AGH Jaguar Review: DEFENDER 2000

by Atari

When Tempest 2000 came out for the Jaguar in 1994, it created a lot of false hope and expectations for Atari fans. The game was so good, people actually believed Atari would support the Jaguar to its fullest, helping to create many more games of similar quality. This of course would lead to Atari being back on top of the videogame industry. Unfortunately, in the time between the release of Tempest 2000 and Defender 2000, the folks at Atari managed to take all of the Jag's potential and flush it down the toilet (which incidentally looks a lot like the Jag CD attachment).

Still, Jeff Minter was every Jag fan's best hope. He created a masterpiece in Tempest 2000, and some great visuals in the Virtual Light Machine on the Jag CD. Everyone looked forward to his third Jag project, Defender 2000, as the game that would presumably save Atari once again. In fact, in the last few months of 1995, things had started to turn around at Atari. Ted Hoff had reached out to the gaming press and public alike, and suddenly the games were coming out, they were for the most part very good, and Defender 2000 was only a few months away. Suddenly, right after Christmas, all that began to change. Rumors swirled that Atari was going to leave the game business. That seemed ludicrous, based on the mini-revival of the Jaguar, and with the recent creation of Atari Interactive. But then it happened Ted Hoff left. JTS arrived. Everyone with connections inside the company knew the Jag was dead, even though Atari refused to admit it publicly. Why should the Tramiel family be loyal to its longtime user base when instead, they could leave the game business, hide behind the JTS name, and watch the value of their stock triple in the next few months?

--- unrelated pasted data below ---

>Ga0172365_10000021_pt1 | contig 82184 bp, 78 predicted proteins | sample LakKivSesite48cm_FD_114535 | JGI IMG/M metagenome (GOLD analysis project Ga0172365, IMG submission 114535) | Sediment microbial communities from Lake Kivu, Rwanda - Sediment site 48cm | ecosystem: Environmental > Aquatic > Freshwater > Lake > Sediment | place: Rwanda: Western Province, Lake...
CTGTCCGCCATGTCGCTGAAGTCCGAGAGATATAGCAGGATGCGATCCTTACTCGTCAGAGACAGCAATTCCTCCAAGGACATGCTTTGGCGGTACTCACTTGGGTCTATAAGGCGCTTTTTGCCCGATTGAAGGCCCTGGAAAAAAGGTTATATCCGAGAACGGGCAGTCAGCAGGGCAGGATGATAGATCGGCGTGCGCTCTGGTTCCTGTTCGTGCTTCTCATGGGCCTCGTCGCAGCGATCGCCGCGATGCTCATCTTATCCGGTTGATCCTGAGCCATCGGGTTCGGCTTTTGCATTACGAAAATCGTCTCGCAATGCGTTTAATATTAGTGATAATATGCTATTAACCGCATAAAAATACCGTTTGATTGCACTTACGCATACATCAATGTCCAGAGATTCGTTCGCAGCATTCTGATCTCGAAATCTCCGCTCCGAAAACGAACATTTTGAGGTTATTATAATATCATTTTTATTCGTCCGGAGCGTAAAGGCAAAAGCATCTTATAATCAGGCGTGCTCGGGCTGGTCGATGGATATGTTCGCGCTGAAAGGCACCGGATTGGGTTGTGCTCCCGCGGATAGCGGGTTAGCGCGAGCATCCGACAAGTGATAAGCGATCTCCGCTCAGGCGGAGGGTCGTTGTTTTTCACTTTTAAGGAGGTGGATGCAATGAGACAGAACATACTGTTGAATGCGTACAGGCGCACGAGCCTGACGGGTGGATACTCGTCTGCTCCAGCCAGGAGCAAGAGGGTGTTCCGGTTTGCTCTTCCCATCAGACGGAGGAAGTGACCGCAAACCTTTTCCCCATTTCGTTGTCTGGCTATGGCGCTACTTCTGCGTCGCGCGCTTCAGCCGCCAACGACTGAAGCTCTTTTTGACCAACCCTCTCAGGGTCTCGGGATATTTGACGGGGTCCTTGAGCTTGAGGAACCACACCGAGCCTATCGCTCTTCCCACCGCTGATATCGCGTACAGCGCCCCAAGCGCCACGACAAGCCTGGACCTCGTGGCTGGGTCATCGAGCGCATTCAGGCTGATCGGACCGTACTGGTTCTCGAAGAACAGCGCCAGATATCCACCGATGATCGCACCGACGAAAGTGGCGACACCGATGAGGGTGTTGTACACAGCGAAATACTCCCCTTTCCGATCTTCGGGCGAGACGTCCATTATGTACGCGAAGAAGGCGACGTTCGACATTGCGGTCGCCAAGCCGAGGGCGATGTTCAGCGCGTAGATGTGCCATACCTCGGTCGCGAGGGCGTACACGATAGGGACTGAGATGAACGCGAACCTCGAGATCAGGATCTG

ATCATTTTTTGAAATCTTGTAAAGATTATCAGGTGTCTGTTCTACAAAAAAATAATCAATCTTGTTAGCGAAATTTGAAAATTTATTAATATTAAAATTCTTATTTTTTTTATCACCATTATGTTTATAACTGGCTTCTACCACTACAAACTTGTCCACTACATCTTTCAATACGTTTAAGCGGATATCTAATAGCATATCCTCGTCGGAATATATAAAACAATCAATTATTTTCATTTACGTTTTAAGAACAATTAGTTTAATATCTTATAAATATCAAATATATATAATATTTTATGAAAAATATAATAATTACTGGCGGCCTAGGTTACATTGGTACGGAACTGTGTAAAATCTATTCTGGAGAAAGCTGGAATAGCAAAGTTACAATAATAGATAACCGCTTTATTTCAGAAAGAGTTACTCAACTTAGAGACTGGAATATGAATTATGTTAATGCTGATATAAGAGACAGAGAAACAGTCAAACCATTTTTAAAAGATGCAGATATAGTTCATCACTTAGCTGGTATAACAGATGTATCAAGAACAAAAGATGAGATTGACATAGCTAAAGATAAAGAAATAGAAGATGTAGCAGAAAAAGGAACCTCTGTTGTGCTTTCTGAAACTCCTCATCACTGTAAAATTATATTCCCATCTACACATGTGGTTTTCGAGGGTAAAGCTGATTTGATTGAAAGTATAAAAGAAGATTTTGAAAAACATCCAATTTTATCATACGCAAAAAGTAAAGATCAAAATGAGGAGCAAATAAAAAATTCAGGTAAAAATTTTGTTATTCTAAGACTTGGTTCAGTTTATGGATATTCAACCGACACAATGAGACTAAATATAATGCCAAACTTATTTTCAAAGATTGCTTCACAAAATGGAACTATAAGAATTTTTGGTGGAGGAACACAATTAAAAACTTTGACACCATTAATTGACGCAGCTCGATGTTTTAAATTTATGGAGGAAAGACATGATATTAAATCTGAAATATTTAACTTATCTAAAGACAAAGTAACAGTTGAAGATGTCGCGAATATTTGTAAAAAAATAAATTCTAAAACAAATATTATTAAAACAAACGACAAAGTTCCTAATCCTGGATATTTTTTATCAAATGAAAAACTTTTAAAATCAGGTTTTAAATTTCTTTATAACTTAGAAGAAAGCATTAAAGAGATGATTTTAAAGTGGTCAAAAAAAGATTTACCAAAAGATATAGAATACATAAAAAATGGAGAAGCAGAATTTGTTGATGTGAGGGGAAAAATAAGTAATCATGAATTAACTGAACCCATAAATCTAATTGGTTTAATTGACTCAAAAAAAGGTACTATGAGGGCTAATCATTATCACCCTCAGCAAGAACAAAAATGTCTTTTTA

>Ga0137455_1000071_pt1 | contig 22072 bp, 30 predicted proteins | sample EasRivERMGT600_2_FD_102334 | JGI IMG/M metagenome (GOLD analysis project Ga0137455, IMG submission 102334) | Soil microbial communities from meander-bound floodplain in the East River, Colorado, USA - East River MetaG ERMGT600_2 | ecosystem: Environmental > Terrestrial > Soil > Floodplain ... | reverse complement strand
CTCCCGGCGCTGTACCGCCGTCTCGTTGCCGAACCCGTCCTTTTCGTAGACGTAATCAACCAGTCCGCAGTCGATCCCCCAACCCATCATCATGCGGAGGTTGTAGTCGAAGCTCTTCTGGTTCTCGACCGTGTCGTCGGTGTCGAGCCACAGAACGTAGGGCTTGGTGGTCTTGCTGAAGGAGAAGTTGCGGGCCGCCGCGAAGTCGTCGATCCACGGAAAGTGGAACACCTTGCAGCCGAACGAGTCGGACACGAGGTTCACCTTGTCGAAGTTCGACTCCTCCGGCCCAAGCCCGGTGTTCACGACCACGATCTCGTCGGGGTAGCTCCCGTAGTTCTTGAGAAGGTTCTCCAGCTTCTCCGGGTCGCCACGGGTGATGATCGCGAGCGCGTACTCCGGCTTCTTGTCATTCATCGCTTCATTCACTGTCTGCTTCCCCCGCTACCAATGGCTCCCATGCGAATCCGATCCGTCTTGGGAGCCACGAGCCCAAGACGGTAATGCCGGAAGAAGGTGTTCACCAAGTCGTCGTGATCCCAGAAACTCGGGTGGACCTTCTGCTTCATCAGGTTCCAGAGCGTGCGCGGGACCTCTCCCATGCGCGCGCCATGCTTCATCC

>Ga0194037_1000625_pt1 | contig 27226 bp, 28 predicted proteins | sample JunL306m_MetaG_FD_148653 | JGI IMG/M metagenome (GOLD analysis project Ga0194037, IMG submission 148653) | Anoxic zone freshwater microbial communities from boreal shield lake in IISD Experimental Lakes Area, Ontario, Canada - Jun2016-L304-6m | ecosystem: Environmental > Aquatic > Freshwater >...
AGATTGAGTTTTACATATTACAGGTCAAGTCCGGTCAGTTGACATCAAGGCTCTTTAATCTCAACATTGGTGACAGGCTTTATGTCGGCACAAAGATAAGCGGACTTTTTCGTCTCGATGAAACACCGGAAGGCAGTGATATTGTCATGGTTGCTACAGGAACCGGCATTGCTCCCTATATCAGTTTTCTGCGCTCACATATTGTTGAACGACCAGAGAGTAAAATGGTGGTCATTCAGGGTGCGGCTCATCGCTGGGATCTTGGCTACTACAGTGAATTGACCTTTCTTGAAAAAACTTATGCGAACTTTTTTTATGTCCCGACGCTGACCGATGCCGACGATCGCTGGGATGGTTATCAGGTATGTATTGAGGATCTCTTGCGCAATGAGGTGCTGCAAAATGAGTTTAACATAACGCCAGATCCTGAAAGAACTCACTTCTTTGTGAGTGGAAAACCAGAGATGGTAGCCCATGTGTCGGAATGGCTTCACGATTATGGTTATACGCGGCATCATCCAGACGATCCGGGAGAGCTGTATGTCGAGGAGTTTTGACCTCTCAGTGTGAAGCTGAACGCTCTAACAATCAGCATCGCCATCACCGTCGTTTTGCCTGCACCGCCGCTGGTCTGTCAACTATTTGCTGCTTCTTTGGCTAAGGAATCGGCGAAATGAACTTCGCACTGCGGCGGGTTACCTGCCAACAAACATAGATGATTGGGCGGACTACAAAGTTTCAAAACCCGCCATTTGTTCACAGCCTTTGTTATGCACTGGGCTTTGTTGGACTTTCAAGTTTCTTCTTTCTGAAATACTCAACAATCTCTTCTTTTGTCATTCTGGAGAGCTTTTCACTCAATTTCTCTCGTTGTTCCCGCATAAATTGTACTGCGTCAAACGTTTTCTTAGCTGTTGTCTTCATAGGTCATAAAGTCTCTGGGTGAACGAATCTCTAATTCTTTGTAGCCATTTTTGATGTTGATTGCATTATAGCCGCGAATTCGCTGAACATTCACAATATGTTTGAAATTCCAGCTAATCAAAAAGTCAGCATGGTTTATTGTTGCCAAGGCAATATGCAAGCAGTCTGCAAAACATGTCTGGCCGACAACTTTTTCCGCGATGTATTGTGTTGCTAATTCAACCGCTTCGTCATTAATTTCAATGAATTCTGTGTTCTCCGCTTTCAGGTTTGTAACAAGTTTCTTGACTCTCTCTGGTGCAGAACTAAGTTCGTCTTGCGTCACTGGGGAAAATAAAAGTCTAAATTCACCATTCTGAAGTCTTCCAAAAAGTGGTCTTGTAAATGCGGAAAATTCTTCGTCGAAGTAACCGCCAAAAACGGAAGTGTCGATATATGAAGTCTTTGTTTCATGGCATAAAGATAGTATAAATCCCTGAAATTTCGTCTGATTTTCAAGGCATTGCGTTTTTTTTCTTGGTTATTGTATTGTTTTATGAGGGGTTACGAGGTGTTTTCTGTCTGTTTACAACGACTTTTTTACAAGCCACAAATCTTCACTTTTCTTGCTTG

Ahh, but there was still hope despite all the turmoil. Defender 2000 loomed on the horizon, the savior that would resurrect Atari and bring it eternal life. Sure its release date had been pushed back a little bit, but it was still coming. And sure enough, it arrived, and all was well again. Or was it?

Jaguar fans everywhere soon divided into two camps: those who gushed over Defender 2000, wanting to believe it had fulfilled all of their expectations, and those who realized that this game was overhyped and that the savior was indeed a false prophet. At first, I wanted badly to fall within the first camp, but alas I had to face the truth. Defender 2000, while it can be fun, and while it does have its strong points, is nowhere near the game that Tempest 2000 is. What was supposed to be a grand finale turned into a wimpy ending.

Alright, if you've managed to stick around through all that commentary, here's a breakdown of the game. The classic mode offers a very good version of the original Defender. It's a little easier at first than its arcade counterpart, and according to Minter, that happened thanks to the advice of the game's creator, Eugene Jarvis. While Classic Defender looks and feels very authentic, it's not perfect. All you have to do is play "Williams Arcade's Greatest Hits" with the actual emulation of the arcade version, and you'll see that PlayStation, and not Jaguar, has the best console version of classic Defender.

The second game on the cartridge is Defender Plus, and this is definitely the strongest of the three versions of Defender done by Minter. It adds some new weapons, like the Lightning Laser, as well as introducing bosses and AI droids. If this game had been expanded upon, it could have been everything that Defender 2000 is not. Unfortunately, even Defender Plus is not without its problems. Your ship is too large, and so is the Stargate. You can just be flying along and accidentally fly through the Stargate because it's way too big. And if you get a lot of enemies on-screen at once you can get some seriously annoying slowdown. But honestly, those problems are somewhat minor, and Defender Plus still reigns as the best game on the cartridge.